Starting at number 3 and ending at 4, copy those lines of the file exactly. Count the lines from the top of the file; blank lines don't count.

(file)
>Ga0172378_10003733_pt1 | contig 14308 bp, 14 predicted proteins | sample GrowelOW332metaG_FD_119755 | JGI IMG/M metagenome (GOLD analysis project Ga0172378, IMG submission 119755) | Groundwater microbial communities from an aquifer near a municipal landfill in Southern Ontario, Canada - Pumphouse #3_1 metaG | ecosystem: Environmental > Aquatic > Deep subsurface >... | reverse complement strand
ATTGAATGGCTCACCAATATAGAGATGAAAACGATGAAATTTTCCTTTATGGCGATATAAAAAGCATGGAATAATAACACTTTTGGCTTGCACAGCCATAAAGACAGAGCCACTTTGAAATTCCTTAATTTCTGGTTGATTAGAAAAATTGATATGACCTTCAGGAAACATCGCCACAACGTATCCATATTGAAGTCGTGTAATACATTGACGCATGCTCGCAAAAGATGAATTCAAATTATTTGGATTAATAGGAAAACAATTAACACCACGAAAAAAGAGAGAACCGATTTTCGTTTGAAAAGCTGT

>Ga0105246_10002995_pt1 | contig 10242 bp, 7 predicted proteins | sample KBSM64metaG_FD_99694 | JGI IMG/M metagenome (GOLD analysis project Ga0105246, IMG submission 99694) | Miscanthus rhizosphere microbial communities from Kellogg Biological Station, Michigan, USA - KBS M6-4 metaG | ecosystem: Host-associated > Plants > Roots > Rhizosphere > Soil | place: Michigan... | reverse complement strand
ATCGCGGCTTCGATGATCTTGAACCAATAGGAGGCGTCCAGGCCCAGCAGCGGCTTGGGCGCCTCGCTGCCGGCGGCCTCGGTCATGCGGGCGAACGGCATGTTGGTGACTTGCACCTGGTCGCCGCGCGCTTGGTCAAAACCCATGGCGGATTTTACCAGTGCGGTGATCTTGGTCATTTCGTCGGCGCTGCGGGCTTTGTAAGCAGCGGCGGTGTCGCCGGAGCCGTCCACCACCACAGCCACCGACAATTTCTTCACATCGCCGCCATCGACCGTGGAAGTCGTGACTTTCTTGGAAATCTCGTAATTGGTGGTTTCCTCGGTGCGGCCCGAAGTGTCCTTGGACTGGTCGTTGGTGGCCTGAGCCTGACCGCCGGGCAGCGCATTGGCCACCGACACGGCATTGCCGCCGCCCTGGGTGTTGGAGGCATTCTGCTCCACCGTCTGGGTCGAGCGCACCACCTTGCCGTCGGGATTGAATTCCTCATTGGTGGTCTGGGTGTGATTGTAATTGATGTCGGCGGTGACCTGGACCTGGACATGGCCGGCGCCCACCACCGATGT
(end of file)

>Ga0105246_10002995_pt1 | contig 10242 bp, 7 predicted proteins | sample KBSM64metaG_FD_99694 | JGI IMG/M metagenome (GOLD analysis project Ga0105246, IMG submission 99694) | Miscanthus rhizosphere microbial communities from Kellogg Biological Station, Michigan, USA - KBS M6-4 metaG | ecosystem: Host-associated > Plants > Roots > Rhizosphere > Soil | place: Michigan... | reverse complement strand
ATCGCGGCTTCGATGATCTTGAACCAATAGGAGGCGTCCAGGCCCAGCAGCGGCTTGGGCGCCTCGCTGCCGGCGGCCTCGGTCATGCGGGCGAACGGCATGTTGGTGACTTGCACCTGGTCGCCGCGCGCTTGGTCAAAACCCATGGCGGATTTTACCAGTGCGGTGATCTTGGTCATTTCGTCGGCGCTGCGGGCTTTGTAAGCAGCGGCGGTGTCGCCGGAGCCGTCCACCACCACAGCCACCGACAATTTCTTCACATCGCCGCCATCGACCGTGGAAGTCGTGACTTTCTTGGAAATCTCGTAATTGGTGGTTTCCTCGGTGCGGCCCGAAGTGTCCTTGGACTGGTCGTTGGTGGCCTGAGCCTGACCGCCGGGCAGCGCATTGGCCACCGACACGGCATTGCCGCCGCCCTGGGTGTTGGAGGCATTCTGCTCCACCGTCTGGGTCGAGCGCACCACCTTGCCGTCGGGATTGAATTCCTCATTGGTGGTCTGGGTGTGATTGTAATTGATGTCGGCGGTGACCTGGACCTGGACATGGCCGGCGCCCACCACCGATGT